Sep 05 2011

A Sign Of Our Times – The End Of USPS

The postal service has a warm and special place in our social history. From the Pony Express of the wild west to the diligent and unfailing service of the last century, the only means of affordable, long range communication was the US Postal Service (USPS). Heck, it even came to the rescue of Santa Claus one year. But ever since the internet came alive around 1990, and with the arrival  of modernized and commercial package shipping companies like Fedex and UPS and the like, the role of the United States Postal Service has dwindled.

As long as it was a federal government-run entity, The USPS was doomed to failure when faced with such private sector competition. That is because the federal government is obsessed with process, not product. I have been a contractor to the federal government my entire career, and I am successful because I can help them produce something worthwhile despite the fact the government only considers success when process is followed, not when something that works is produced or a value-added service is performed. Following the endless reams of government process is now the focus of the bureaucracy, all else is secondary and can be sacrificed.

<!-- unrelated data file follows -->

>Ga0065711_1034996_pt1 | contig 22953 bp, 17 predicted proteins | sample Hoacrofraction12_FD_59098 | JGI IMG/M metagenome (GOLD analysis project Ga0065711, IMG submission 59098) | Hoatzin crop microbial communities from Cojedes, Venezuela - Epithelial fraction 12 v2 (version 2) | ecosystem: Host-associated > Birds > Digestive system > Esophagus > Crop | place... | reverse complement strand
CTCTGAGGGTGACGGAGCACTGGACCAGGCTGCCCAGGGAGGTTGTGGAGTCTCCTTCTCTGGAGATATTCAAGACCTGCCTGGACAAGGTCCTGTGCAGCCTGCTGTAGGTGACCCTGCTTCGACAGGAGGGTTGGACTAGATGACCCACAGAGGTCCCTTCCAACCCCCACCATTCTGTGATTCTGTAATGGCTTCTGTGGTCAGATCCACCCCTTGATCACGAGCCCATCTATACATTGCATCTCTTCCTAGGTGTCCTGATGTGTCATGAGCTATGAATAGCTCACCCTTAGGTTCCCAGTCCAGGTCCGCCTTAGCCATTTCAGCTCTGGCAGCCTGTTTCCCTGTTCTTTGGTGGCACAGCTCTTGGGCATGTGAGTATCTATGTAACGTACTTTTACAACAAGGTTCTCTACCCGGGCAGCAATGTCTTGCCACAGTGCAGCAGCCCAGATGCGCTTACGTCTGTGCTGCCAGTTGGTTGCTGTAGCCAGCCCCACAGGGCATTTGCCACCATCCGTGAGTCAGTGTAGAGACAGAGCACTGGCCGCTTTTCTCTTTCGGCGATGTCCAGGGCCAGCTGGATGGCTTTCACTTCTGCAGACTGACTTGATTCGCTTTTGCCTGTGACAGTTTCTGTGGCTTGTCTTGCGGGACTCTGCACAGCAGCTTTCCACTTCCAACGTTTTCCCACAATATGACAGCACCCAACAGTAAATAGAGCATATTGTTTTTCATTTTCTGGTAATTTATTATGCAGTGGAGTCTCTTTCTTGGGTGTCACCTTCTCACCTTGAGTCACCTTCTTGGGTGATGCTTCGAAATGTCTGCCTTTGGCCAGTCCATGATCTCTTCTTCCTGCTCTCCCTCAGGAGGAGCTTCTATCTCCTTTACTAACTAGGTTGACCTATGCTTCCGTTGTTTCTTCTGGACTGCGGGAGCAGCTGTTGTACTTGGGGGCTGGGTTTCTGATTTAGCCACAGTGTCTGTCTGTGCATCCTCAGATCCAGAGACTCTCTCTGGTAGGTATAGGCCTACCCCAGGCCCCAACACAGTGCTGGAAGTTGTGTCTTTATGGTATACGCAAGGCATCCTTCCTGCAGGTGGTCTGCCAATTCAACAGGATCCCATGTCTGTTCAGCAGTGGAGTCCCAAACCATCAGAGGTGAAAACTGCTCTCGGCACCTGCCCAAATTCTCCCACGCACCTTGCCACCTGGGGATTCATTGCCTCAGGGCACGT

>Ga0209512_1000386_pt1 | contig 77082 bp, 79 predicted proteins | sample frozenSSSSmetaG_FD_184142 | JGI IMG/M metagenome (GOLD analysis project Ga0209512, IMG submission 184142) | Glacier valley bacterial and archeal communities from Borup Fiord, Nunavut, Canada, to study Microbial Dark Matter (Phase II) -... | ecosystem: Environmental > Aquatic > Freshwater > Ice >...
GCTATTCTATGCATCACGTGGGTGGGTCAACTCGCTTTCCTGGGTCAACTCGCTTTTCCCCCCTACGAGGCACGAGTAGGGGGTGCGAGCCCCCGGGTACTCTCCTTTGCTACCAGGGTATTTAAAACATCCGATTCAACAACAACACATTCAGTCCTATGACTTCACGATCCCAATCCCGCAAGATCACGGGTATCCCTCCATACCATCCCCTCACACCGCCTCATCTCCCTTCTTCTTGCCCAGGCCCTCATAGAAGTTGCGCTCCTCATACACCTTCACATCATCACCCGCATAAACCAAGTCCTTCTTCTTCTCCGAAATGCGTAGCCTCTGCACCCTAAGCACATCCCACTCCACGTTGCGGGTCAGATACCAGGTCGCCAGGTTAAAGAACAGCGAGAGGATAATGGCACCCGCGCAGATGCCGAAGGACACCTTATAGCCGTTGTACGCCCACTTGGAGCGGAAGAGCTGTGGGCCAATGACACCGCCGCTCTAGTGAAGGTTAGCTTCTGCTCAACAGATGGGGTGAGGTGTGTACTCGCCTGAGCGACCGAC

That is why government wastes so much money. It’s obsession is process, not winning over the most clients or customers. The inability to provide for innovation (actually to even get permission to innovate) is why the USPS was doomed. Instead of sparking their workforce to compete, they pay them to sit around and do nothing:

Where else could you get paid a decent salary for sitting in an empty room, doing absolutely nothing?

Standby time cost the Postal Service about $30.9 million in 2009, the equivalent of some 1.2 million hours. The semi-independent government agency paid out $22 million in 2010 in standby time, according to the Office of Inspector General.

So, while the post office idles its people in a lame move to avoid layoffs, the private sector uses incentives to constantly evolve and stay current.   And so this news story is no surprise at all:

The United States Postal Service has long lived on the financial edge, but it has never been as close to the precipice as it is today: the agency is so low on cash that it will not be able to make a $5.5 billion payment due this month and may have to shut down entirely this winter unless Congress takes emergency action to stabilize its finances.

In recent weeks, Mr. Donahoe has been pushing a series of painful cost-cutting measures to erase the agency’s deficit, which will reach $9.2 billion this fiscal year.

By the way, $9.2 billion is almost 2/3rds of the NASA annual budget and would have easily covered the cost of replacing our aging shuttles with the new Orion crew vehicle – and then some. That’s right, the waste in USPS alone would have continued our leadership in human space exploration.